President Biden set a goal of having 70% of Americans get one dose of a COVID-19 vaccine by July 4. It now appears that we will come in slightly short of that goal as a nation, as Americans will average about 67% of the population having received a single dose of a COVID-19 vaccine by July 4. This is only 3% below the goal set by the president, but it obscures the fact that vaccination rates vary tremendously across the country.
In some states only about 50% of adults have a dose of vaccine whereas in others rates approach 100%. My own state of Michigan is trailing the national average a bit being at approximately 62% this weekend.
In general, however, COVID-19 vaccines have been very effective in suppressing illness and hospitalizations. While there are still patients becoming ill and being hospitalized, these are almost entirely non-vaccinated individuals. This has reduced the burden on most hospitals and healthcare systems tremendously.
There also has been much concern about the Delta variant coronavirus. This variant appears to be easily transmitted, but the more disconcerting news is that it appears that people who were fully immunized could be infected with this virus. It turns out there are a number of caveats around most of the infections.
First, the infections were identified by PCR swab of individuals’ noses. This suggests the presence of virus or at least the ability to carry the virus, but in almost all these cases, none of the individuals was clinically ill. So while vaccinated people may be able to carry the Delta variant coronavirus, it does not make them ill.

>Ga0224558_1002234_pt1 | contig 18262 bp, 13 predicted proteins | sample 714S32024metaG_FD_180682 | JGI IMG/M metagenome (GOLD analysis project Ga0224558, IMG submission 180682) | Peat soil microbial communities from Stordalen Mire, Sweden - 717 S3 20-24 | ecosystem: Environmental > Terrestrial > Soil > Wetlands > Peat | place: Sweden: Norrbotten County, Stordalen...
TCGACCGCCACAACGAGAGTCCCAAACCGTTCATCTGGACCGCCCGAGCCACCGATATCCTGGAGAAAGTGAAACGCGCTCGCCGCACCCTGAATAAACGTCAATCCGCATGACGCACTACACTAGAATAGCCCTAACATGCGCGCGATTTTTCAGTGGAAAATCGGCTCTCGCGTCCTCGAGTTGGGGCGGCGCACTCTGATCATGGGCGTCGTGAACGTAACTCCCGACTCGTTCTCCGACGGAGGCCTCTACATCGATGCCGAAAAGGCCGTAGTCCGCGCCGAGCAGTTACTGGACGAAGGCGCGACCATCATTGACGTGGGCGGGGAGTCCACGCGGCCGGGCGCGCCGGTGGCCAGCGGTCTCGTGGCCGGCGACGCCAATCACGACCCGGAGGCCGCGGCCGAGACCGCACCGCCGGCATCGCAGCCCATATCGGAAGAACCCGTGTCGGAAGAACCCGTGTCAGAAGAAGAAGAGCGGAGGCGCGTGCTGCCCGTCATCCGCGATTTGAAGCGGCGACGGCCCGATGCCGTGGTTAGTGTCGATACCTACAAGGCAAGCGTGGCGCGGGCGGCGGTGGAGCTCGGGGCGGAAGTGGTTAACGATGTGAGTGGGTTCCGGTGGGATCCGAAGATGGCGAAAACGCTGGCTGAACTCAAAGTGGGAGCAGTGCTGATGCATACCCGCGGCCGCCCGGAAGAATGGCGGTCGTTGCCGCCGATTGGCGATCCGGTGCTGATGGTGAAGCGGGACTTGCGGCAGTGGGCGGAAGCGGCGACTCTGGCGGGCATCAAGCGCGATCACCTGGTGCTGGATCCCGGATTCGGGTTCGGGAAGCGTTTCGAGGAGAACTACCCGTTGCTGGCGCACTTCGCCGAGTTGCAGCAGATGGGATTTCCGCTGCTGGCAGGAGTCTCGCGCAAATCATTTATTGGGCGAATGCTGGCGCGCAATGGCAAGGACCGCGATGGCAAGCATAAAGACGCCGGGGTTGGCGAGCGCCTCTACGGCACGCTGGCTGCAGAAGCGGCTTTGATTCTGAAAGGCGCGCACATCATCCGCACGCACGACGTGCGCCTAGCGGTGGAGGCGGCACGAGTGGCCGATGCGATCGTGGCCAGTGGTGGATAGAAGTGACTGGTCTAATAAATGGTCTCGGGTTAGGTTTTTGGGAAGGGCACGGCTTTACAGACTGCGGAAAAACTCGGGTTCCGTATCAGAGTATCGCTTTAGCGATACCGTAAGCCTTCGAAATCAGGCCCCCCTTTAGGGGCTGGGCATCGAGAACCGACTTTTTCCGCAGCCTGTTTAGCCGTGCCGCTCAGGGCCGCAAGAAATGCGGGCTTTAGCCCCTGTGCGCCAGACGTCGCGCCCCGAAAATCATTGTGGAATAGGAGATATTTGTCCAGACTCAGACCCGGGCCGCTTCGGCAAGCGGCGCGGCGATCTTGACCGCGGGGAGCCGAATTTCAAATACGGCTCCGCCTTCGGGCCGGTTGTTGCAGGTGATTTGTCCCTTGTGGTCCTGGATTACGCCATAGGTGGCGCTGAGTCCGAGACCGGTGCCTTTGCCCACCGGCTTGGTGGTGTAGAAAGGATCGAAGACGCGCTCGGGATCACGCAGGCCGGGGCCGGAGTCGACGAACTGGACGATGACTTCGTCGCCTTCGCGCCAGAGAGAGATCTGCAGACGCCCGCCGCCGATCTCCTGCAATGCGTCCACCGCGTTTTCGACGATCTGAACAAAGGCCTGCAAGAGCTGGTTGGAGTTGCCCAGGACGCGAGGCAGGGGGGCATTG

Where does this leave unvaccinated people? They are susceptible to this more contagious variant although the data so far has not suggested that it is more dangerous or causes more severe disease. Unfortunately, many of these people had thought that herd immunity from vaccinated individuals would protect them from getting COVID-19. Unfortunately, this doesn’t appear to be true.
Those without a vaccine or previous infection from COVID-19 are still susceptible to the Delta variant, and eve if vaccinated, can still spread that variant to you. This is the worst case scenario for unvaccinated people; they are at risk and are not protected by herd immunity from the vaccinated. Also, since vaccinated individuals don’t get clinically ill with the Delta variant, they won’t even know that they have the potential to spread the virus to unvaccinated colleagues.
Together, this data suggests that on July 4th, vaccinated individuals are remarkably well protected and have no concern from the Delta variant. On the other hand, the Delta variant virus is truly bad news for un-vaccinated individuals since they are no longer protected by herd immunity. The clearest demonstration of this is the fact that not a single death in United States in the past month from coronavirus has been in a completely vaccinated individual.
So more than ever it’s important that everyone gets a COVID-19 vaccine.